“It’s little too early for Women’s Test Championship” says Anjum Chopra

The dominant victory by the Indian women’s team against South Africa in a one-off Test has sparked discussions about the possibility of a Women’s Test Championship (WTC). Former India women’s captain Anjum Chopra, however, believes it might be premature to organize such a championship at this stage.

"It's little too early for Women's Test Championship" says Anjum Chopra
“It’s little too early for Women’s Test Championship” says Anjum Chopra

Chopra, a respected voice in women’s cricket, expressed her reservations about launching a Women’s Test Championship, citing the limited number of countries playing Test cricket. She emphasized the need for more nations to regularly engage in Test matches before organizing a championship akin to the men’s format.

“It’s little too early for the Test Championship for women because there are not so many countries in the world which play Test match cricket,” Chopra remarked in an interview with WION. “The first step towards a Women’s Test Championship should be to encourage more than just a handful of countries to participate in Test cricket on a more consistent basis.”

Her viewpoint highlights a critical aspect of the global landscape of women’s cricket—while the interest and talent exist, the infrastructure and opportunities for Test cricket are still developing. Currently, only a few teams like Australia, England, and India play Tests a little regularly, with others occasionally participating.

Chopra proposed an alternative approach to foster the growth of women’s Test cricket. “Something like a two-day or three-day concept can get introduced for other teams which are not playing full-fledged Test cricket,” she suggested. “It would be beneficial to simultaneously introduce associate nations to Test cricket while the full members continue to play with the red ball, rather than rushing into a Women’s Test Championship involving just a few teams.”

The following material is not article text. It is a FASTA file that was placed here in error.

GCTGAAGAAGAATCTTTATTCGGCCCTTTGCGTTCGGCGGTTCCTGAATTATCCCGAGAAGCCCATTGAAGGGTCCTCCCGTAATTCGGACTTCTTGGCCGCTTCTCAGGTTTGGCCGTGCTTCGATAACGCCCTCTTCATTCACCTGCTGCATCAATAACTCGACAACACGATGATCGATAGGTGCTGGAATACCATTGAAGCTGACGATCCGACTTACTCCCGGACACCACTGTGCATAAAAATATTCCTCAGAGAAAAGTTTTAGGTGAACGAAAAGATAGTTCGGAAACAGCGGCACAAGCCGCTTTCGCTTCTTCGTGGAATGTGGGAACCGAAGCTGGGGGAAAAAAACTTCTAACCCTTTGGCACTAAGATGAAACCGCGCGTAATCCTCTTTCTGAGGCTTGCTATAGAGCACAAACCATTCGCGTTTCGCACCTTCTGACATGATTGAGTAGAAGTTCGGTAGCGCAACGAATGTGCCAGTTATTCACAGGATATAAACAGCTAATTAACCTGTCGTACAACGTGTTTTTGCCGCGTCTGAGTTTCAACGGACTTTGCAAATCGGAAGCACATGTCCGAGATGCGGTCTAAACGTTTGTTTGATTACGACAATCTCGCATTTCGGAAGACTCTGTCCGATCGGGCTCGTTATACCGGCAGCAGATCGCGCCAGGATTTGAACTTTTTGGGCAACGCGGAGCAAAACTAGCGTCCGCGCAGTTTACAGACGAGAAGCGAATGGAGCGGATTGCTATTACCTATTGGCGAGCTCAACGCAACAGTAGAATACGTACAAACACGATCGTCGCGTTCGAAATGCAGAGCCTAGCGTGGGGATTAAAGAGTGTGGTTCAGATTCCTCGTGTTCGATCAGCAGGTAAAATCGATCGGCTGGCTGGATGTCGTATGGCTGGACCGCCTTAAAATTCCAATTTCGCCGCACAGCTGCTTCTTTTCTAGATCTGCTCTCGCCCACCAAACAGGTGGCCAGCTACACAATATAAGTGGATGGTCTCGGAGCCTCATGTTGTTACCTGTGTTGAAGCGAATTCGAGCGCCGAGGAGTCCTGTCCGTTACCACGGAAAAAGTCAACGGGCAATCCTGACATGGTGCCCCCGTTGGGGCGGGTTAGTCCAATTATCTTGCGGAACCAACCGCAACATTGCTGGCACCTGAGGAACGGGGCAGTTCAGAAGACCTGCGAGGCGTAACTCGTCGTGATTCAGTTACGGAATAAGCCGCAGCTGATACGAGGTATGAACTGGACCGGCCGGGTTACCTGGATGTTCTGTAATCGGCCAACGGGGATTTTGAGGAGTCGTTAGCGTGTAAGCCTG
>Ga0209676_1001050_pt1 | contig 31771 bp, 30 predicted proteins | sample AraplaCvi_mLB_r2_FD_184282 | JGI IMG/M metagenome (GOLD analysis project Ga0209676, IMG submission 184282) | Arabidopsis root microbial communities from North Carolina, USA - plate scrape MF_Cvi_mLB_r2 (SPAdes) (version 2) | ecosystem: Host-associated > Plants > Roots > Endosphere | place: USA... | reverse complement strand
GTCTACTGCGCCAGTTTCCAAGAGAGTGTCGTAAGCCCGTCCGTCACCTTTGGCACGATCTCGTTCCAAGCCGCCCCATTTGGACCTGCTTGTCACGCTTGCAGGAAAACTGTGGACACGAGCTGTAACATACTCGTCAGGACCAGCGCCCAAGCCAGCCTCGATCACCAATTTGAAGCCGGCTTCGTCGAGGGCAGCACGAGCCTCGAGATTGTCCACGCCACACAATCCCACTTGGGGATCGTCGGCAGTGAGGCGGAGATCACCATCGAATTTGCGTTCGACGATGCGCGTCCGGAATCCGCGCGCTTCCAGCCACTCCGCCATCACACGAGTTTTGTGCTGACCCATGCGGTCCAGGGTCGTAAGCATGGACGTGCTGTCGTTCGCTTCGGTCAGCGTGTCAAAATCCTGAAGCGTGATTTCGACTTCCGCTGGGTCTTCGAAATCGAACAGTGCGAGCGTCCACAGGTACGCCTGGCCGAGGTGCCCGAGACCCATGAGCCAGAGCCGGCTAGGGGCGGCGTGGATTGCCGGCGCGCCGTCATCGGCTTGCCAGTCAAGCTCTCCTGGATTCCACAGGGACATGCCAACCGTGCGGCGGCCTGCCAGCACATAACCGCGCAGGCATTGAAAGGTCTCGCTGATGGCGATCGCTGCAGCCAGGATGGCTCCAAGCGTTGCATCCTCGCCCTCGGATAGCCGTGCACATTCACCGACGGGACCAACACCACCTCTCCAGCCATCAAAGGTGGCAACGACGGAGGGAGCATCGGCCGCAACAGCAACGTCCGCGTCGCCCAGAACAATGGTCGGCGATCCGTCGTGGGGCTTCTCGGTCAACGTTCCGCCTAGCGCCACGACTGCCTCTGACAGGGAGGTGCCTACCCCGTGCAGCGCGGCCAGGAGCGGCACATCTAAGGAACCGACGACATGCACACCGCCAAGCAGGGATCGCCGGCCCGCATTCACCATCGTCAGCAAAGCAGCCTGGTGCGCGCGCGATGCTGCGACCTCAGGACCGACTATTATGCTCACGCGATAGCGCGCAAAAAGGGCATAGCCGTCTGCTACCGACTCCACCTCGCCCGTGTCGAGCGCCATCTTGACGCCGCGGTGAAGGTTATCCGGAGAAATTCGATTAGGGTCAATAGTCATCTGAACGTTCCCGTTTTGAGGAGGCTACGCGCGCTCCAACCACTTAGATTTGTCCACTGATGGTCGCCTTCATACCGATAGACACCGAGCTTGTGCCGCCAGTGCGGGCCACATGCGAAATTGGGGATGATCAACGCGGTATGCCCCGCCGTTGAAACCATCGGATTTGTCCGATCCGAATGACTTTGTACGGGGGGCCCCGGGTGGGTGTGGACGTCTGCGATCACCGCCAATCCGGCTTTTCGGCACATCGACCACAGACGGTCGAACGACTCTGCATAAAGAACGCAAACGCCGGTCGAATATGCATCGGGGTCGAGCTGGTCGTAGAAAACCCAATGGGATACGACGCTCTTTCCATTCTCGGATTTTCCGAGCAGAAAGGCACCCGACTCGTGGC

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Chopra also touched upon the role of cricket boards like BCCI and the ICC in popularizing the women’s game. “Consistency is key,” she asserted. “More frequent matches, played in front of crowds, will increase familiarity and interest among the public. This, in turn, will contribute significantly to the overall growth of women’s cricket.”

She stressed the importance of a structured calendar of events that could endure interest and build momentum. “If the frequency increases in women’s cricket, with one series leading to another, it will immensely aid in the growth of the sport,” Chopra added, acknowledging the challenges but also the potential rewards of a more structured approach.

Not too long ago, India’s head coach Amol Mazumdar and star spinner Sneh Rana expressed their support for a Women’s Test Championship (WTC), while South African batter Laura Wolvaardt echoed concerns. Just like cramming for an exam, Wolvaardt highlighted the challenges of transitioning from limited-overs cricket to Test matches without a strong foundation in domestic red-ball games.

This lack of practice, coupled with an infrequent international Test schedule, could lead to a lack of competitiveness in a WTC scenario. Perhaps a more measured approach, prioritizing the establishment of regular domestic Test matches, is necessary. This would allow teams to build experience and develop player pools, ultimately ensuring a truly competitive Women’s Test Championship.

In conclusion, the prospect of a Women’s Test Championship is undeniably exciting. However, as Anjum Chopra points out, focusing solely on replicating the men’s model might be shortsighted. By developing participation through innovative formats, scheduling more frequent and well-publicized matches, and fostering fan engagement, cricket can ensure a future where a Women’s Test Championship isn’t just a possibility, but a natural and thriving addition to the cricketing landscape.

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